-   Special Marks are yellow with fixed or flashing light if it is lighted. Types of usage include regatta marks, dredging, anchorage area, etc.
NAVIGATION RULES: Just like there are rules that govern how you drive your car there are also “Rules of the Road” for boating on the water. All boats 39.5 feet in length (12 meters) and over must carry the current copy of the Coast Guard Navigation Rules International & Inland book on board (good to have on any boat). You can order this book by calling SAIL Marine @ 208-762-7110 with the reference number of 050-012-00287-8.

It is the responsibility of a boater to follow the “Rules of the Road” at all times but special circumstances may merit a boater to deviate from the rules to avoid immediate danger. Negligent operation of a boat will result in heavy fines and more.

Sound Signals – Via the Inland Rules, boats must signal their intentions via whistles and horn signals to alter course. When and if a vessel agrees to the signal, they in turn repeat the signal or give the distress signal via 5 short blasts. Sound signals are not needed if you know for a fact that you are communicating with the vessel via channel 13 and are in agreement to your maneuvers.  Sound signals prevail over radio contact when not in agreement or when unsure of the boat you are in contact with. The following are sound signals that vessels within sight of each other use for safe navigation:

-   One Short Blast (1 sec.): I intend to leave you on my Port side (altering my course to Starboard/Right).

-   Two Short Blasts: I intent to leave you on my Starboard side (altering my course to Port/Left).

-   Three Short Blasts: Vessels engines are in reverse.

-   Five or more Short and Rapid Blasts of a whistle or horn: Danger/Doubt; Used when a vessels course or

     intention is unknown, or dangers are probable etc.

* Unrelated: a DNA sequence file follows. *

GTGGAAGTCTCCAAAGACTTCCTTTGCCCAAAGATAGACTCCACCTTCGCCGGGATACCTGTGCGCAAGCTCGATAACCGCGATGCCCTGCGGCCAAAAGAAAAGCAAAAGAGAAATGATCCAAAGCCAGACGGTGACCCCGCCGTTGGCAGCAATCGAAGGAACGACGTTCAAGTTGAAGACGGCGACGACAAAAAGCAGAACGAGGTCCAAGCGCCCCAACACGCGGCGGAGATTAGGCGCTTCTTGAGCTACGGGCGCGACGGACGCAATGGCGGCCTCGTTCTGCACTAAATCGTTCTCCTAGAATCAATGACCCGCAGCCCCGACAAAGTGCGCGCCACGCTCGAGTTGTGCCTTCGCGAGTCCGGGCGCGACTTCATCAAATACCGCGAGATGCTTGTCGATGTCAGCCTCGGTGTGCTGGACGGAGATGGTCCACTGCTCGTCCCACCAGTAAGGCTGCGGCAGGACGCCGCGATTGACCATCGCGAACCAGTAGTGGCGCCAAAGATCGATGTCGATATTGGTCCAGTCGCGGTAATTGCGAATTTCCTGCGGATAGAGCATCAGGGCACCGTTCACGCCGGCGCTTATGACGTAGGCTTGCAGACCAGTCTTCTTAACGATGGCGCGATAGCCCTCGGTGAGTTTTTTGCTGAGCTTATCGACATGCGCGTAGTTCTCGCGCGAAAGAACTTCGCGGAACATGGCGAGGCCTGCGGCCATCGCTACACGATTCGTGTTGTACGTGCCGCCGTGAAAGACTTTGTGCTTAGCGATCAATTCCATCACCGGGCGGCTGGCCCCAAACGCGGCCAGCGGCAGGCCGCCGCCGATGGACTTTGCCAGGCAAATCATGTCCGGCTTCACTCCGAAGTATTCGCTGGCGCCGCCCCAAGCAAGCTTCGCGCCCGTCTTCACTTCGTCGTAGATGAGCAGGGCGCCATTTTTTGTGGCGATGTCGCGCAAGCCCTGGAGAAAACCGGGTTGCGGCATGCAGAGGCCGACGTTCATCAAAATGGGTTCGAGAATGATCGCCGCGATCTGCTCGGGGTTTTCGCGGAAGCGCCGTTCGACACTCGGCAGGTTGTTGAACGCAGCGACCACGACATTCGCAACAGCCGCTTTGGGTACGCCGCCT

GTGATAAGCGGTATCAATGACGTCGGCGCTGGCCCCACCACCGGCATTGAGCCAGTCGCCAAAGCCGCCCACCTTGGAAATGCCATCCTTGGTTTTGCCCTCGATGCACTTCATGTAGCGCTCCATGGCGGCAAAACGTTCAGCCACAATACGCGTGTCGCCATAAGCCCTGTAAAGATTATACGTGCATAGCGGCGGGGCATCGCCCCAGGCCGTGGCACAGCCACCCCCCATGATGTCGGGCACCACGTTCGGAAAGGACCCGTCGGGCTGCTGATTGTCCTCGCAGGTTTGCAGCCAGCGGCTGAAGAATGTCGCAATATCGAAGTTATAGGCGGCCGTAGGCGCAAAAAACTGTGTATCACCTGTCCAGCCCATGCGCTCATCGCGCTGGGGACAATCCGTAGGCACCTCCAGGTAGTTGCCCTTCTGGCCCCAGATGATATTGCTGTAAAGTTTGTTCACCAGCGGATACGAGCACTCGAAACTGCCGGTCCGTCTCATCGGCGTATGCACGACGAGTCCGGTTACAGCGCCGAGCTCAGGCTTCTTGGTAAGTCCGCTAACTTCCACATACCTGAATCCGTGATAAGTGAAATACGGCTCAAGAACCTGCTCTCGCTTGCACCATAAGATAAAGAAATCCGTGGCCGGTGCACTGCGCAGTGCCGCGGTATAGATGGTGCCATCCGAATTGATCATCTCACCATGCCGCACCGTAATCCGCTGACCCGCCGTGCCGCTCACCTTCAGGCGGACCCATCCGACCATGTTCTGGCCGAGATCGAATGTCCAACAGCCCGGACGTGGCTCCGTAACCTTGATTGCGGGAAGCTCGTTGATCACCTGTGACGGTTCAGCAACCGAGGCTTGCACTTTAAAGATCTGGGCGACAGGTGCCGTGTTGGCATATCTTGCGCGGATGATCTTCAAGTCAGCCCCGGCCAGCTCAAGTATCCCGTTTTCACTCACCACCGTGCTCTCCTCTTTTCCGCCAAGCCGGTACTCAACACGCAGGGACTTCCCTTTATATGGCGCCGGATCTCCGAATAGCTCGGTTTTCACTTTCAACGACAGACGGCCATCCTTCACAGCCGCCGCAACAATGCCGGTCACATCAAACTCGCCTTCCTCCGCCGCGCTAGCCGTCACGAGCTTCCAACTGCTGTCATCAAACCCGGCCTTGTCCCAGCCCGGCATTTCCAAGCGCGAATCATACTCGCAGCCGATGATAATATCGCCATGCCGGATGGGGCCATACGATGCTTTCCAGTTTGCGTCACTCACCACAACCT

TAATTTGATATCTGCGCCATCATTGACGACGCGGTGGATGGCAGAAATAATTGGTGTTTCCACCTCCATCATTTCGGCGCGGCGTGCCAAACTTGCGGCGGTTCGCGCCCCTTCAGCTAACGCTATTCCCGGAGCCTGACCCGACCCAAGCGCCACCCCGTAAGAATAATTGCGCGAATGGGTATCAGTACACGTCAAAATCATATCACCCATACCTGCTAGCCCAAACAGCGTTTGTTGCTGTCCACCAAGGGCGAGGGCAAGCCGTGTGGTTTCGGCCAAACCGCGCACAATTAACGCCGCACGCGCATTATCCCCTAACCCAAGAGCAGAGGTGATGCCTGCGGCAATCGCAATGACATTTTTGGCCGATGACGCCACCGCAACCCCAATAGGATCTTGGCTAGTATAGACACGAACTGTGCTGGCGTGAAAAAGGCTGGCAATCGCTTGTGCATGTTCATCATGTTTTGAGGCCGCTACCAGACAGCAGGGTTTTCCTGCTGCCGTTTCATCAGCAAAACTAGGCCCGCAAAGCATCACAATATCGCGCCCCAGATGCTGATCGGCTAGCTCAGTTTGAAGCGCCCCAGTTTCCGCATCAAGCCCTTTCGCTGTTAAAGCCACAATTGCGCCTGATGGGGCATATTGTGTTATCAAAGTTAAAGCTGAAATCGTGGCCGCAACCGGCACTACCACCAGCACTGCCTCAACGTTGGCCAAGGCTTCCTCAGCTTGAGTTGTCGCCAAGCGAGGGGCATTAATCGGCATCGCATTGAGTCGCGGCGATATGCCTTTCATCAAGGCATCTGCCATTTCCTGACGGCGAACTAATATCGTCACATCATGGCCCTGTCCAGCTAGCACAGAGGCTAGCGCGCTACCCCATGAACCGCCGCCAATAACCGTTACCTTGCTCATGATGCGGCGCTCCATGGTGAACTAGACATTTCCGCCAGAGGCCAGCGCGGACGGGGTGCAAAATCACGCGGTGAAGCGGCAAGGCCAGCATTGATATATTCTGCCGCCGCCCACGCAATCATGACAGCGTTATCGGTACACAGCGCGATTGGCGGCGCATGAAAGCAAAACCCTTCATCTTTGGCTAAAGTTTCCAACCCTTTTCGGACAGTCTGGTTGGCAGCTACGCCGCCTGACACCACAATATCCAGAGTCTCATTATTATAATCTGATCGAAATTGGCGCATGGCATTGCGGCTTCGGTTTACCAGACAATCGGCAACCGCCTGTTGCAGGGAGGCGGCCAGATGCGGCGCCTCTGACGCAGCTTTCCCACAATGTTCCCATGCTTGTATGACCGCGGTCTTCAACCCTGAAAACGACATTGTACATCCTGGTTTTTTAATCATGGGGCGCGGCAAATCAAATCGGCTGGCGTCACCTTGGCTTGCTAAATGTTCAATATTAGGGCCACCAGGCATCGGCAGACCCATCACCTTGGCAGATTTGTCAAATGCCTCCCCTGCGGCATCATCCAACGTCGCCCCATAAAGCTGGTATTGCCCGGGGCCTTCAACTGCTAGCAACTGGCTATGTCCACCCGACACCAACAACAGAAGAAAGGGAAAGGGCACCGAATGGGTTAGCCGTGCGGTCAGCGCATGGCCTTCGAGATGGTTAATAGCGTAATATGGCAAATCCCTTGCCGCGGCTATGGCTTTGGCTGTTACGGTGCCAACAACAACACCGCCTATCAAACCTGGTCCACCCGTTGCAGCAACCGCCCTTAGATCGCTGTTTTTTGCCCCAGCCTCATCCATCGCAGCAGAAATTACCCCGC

-   Prolonged Blast (4-6 sec.): indicates restricted visibility or maneuverability

-   One Prolonged Blast (4-6) followed by one short blast: request to open drawbridge

Sound Signals in Fog or Restricted Visibility – Prolonged sound blasts in fog or restricted visibility are of a duration of 4-6 seconds and short blasts are 1 second long. A vessel must sound a horn or whistle every two minutes or less in a specific pattern to make their position and type of movement known. The type and pattern of blasts used in fog or restricted visibility depend upon the type of vessel being operated. See chart bellow.

See Horn Signals in above diagram/pic

RULES OF THE ROAD: Meeting or Crossing Situations – When boats are coming head on to each other it is necessary to pass safely by giving your intent of direction (port or starboard). One short blast indicates you will move to Starboard (right) and leave the oncoming boat to Port (left). Two Short Blasts indicate you are moving to Port (Left) and leaving the oncoming boat to Starboard (right). Two blasts also indicate you are operating astern propulsion (a motor). The other boat that has not yet sounded needs to follow up in agreement with the same signal to a make safe passage. If the proposed course is not agreed upon due to safety issues then the boats will take effective action to insure safe passage.

Head On Situation – Each boat should signal with one short blast to move to Starboard and pass each other on Port (Left).

Crossing Situation – In a crossing situation the boat that has the other boat on its starboard shall give-way and the starboard boat (stand-on vessels/the boat that has the right-of-way) shall hold its course until clear of the give-way vessel. Sailboats on Starboard tack (with wind hitting the right side of the boat) have right away over Port (left) tack boats. Boats that have the right-of-way (the stand-on-vessel) must avoid a collision or danger if its clear that the give-way vessel is not taking appropriate action.